In the world of competitive athletics, usually horseplay is not permitted.
This year, however, Madison County Special Olympics made an exception.
Recently, the Madison County Special Olympics Program — affiliated with the Madison County Board of Developmental Disabilities — announced the winners of its annual recognition awards. Topping the list was Channin Ford of SpiritHorse of Ohio who earned Coach of the Year.
The awards are voted on by the Special Olympics athletes themselves, as well as staff and community people who are involved with the program.
This year was the first time that Madison County Special Olympics ventured into the realm of competitive horse riding. Ford’s wealth of knowledge and teaching skills helped the program thrive in its initial season.
“Her years of experience paid off as the six athletes representing Madison County flourished during the 2016 State Equestrian event held in Cincinnati,” said Lincoln Comer, Recreation Coordinator for Madison County Board of Developmental Disabilities. “Behind the guidance of Coach Ford, Madison County earned its first medals in the sport of Equestrian with hopefully many more to come.”
Excelling in four sports earned Kody Price the Athlete of the Year award. Among his accomplishments were being Madison County’s first gold medalist on the inaugural Power Lifting team, playing first base for the Unified Tigers softball team, being a starter for the basketball team which finished third in the state, and a member of the undefeated flag football team.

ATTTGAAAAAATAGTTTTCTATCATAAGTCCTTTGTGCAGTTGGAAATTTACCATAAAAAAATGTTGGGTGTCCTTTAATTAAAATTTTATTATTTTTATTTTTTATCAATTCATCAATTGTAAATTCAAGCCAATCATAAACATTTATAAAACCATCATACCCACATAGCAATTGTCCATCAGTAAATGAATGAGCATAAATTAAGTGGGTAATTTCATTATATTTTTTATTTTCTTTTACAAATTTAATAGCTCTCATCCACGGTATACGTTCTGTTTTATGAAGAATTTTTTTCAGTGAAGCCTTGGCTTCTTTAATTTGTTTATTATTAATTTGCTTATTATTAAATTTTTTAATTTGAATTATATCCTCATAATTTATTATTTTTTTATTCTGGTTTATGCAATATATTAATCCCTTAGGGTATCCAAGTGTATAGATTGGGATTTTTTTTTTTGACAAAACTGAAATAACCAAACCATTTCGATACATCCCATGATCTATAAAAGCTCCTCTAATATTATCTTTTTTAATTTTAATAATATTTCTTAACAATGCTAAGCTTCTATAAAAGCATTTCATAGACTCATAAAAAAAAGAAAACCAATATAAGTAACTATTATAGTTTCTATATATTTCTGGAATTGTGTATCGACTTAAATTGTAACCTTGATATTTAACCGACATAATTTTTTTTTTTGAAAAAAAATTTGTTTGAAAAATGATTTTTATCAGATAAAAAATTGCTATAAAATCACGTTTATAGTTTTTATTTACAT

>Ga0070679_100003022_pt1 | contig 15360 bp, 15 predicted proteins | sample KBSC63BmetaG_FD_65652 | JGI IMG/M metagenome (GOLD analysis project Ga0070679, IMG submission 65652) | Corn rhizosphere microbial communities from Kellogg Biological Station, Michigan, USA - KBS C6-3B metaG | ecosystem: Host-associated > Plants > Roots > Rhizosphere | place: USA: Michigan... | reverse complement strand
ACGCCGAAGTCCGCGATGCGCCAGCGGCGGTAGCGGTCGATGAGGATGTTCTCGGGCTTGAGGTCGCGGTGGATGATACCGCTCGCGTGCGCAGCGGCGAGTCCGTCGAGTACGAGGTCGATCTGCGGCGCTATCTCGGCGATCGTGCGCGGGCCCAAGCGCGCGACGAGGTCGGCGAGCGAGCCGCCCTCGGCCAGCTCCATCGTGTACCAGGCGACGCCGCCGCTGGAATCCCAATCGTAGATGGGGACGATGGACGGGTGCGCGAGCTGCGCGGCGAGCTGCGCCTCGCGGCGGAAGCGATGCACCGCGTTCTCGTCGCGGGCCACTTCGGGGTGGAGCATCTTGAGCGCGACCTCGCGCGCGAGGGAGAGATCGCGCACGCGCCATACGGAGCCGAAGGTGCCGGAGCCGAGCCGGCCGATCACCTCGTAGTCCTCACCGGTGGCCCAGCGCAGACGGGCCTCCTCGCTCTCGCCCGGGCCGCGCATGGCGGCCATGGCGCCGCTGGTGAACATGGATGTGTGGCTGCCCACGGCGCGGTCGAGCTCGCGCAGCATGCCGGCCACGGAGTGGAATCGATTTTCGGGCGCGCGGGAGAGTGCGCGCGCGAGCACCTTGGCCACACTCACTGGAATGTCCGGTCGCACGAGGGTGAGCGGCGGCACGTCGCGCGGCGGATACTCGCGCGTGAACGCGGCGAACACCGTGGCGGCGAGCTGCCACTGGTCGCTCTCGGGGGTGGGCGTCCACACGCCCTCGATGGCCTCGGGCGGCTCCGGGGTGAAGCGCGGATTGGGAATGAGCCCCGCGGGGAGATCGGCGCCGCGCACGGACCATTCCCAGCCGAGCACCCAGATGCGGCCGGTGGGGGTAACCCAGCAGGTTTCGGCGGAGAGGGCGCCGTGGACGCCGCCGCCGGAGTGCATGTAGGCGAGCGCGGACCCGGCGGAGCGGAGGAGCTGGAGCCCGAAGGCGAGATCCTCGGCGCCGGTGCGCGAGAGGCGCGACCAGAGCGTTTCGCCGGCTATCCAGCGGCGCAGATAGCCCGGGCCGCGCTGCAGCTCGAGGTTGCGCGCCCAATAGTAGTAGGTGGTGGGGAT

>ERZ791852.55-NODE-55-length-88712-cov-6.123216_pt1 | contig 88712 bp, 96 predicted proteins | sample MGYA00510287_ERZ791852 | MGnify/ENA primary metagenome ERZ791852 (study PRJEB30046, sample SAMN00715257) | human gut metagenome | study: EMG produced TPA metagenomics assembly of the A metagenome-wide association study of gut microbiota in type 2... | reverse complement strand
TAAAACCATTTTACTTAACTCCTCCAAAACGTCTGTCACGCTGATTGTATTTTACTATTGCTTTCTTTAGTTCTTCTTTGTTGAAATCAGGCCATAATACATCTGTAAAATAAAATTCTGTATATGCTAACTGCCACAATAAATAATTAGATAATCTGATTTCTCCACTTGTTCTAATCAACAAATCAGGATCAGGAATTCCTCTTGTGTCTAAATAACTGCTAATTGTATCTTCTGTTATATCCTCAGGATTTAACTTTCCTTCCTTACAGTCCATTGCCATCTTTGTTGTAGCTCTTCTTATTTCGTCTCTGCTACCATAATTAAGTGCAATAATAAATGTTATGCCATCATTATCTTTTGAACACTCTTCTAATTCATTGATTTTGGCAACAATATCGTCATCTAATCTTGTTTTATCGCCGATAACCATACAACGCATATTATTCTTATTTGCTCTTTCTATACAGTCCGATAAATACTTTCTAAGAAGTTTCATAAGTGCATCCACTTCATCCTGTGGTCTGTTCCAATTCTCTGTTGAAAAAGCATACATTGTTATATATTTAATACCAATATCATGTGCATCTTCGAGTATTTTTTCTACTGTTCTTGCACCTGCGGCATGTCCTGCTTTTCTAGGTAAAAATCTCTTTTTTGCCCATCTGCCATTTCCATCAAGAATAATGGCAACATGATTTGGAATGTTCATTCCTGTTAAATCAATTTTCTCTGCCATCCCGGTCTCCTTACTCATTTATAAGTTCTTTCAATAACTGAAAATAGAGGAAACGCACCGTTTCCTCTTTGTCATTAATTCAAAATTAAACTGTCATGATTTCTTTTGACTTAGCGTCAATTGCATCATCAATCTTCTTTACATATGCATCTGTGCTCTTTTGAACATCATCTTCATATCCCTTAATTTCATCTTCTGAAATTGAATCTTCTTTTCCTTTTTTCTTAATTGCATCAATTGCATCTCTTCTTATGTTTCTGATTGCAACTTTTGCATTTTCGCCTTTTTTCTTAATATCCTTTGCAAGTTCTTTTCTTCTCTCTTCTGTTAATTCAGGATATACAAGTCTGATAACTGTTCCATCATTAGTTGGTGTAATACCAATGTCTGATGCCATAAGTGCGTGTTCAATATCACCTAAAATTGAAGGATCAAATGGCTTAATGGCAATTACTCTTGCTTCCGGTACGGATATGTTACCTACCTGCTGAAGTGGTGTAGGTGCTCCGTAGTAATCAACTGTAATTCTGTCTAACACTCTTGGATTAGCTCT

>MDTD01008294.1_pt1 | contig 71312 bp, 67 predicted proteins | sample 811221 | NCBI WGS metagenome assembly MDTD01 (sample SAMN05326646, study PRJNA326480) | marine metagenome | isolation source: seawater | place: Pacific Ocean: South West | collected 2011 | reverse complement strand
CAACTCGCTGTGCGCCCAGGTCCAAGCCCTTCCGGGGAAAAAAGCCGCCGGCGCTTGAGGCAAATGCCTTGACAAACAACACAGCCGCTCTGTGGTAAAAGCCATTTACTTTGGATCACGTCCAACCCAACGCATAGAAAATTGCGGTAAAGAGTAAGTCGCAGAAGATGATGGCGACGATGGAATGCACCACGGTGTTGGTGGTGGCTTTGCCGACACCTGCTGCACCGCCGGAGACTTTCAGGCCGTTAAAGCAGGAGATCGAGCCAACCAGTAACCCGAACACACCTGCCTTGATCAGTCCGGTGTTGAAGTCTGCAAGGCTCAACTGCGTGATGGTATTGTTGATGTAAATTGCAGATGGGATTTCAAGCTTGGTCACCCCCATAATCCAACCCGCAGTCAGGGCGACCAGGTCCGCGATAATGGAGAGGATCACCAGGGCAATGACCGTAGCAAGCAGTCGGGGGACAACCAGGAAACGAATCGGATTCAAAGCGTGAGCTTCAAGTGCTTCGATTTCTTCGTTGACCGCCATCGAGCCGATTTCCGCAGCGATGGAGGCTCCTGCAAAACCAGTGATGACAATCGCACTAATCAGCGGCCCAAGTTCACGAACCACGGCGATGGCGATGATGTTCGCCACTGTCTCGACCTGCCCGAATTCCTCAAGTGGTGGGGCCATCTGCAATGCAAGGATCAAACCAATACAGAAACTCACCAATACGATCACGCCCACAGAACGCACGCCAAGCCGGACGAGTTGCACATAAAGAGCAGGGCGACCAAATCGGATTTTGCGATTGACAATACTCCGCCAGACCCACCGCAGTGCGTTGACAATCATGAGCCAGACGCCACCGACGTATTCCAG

“Kody has had an outstanding year as an athlete for the Madison County Tigers,” Comer said. “He has shown great maturity, dedication and has excelled in multiple sports.”
Chris Zeeck’s heart is in the right place. It is this dedication that has earned him Volunteer of the Year honors. Still a high school student, Zeeck has helped with alpine skiing, collecting stats during basketball, running the raffle for home hoops games, and was a unified partner on both the Tigers’ National and State volleyball championship teams.
“He is a special young man who has overcome adversity and dedicated his spare time to helping others,” Comer said. “Our program is where it is today because of dedicated individuals like Chris Zeeck.”
Again this year, Madison County Special Olympics honored an organization which has offered support to enhance some aspect of the program. This year’s recipient of the Organization of the Year award is Sports Imports.
Contributions by Sports Imports made it possible for the Unified Volleyball team to attend the USAV Open National Volleyball Championships in Orlando, Florida.
“Through their generosity our athletes were afforded the opportunity to compete at the highest level,” Comer said. “Thanks to their generous donation our team not only played but returned with a National title and were rewarded with the memory of a lifetime.”
Rebecca Bell has an enthusiasm for life. She also has that same enthusiasm for her Madison County Tigers. With that in mind, Rebecca was named the Fan of the Year.
“She is not one to shy away from being vocal or expressing her love for her Tigers,” Comer said. “Rebecca is one of the most dedicated Tiger fans you will ever find.”
Special Olympics athlete Bryan Thompson was honored with the Savannah’s Heart of a Champion Award for his determination and commitment.
Named in memory of former Special Olympics athlete Savannah Wilson, the award symbolizes a person who displays courage, determination, and class both on and off the court.
“No matter the sport, Bryan shows up to every practice on time and ready to go,” Comer said. “He defines the word commitment and is the standard to which all athletes should dedicate themselves.”
For more information about Special Olympics in Madison County, please contact Comer at 740-852-7052, ext. 1917.
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